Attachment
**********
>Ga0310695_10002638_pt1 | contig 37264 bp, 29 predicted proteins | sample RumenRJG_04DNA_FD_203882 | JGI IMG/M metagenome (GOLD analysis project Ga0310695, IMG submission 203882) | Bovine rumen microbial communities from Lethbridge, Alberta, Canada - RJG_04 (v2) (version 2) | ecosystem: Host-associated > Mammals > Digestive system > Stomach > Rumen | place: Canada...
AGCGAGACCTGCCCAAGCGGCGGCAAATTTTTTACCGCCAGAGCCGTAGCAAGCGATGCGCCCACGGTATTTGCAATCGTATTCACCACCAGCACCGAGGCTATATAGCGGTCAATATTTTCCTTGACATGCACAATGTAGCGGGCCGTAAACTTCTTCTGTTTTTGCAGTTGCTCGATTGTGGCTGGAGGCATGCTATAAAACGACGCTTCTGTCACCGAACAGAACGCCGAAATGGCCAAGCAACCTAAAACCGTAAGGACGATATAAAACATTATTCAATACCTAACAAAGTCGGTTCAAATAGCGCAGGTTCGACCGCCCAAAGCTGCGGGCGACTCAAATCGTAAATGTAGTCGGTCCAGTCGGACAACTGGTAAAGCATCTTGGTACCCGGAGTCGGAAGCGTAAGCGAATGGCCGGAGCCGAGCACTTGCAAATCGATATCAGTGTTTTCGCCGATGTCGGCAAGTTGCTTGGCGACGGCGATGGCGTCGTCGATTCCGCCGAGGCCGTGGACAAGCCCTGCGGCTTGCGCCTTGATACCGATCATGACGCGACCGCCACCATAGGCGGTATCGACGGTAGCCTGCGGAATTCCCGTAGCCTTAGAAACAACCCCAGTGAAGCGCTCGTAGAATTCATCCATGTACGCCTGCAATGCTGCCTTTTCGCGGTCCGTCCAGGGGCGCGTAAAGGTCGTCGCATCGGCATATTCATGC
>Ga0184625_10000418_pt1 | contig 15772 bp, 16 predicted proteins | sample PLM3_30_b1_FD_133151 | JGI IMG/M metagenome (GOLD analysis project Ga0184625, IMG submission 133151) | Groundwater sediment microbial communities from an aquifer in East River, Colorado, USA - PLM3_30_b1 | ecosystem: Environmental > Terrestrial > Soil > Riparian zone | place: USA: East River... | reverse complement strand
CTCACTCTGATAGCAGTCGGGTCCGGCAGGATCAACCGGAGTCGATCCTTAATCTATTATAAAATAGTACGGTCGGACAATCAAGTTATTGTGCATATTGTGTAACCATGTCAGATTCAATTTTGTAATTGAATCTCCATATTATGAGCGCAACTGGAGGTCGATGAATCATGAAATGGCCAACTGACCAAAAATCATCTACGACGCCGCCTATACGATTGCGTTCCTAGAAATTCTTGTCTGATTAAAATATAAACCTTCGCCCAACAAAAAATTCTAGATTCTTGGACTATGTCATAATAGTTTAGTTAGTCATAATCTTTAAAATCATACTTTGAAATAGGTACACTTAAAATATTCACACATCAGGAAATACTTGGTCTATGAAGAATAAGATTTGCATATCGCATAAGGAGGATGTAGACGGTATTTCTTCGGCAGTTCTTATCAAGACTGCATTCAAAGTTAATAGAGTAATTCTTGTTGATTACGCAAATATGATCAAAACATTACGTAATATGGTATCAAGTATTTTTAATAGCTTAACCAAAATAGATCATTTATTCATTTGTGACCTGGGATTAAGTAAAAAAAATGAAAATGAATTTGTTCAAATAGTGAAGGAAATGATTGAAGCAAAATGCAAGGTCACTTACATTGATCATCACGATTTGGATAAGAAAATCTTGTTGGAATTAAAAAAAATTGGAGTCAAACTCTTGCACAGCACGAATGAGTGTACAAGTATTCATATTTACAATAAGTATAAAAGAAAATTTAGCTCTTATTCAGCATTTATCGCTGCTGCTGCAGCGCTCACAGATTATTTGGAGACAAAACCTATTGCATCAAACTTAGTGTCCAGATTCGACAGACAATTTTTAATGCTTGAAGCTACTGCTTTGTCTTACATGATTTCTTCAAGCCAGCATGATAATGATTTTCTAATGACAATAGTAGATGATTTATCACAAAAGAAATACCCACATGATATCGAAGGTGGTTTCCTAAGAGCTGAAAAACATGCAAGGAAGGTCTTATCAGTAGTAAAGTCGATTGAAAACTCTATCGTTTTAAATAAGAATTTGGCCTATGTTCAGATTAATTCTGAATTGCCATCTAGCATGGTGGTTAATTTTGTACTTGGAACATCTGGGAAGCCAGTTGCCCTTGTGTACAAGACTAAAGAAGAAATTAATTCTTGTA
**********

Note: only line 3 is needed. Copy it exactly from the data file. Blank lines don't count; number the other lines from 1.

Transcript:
>Ga0184625_10000418_pt1 | contig 15772 bp, 16 predicted proteins | sample PLM3_30_b1_FD_133151 | JGI IMG/M metagenome (GOLD analysis project Ga0184625, IMG submission 133151) | Groundwater sediment microbial communities from an aquifer in East River, Colorado, USA - PLM3_30_b1 | ecosystem: Environmental > Terrestrial > Soil > Riparian zone | place: USA: East River... | reverse complement strand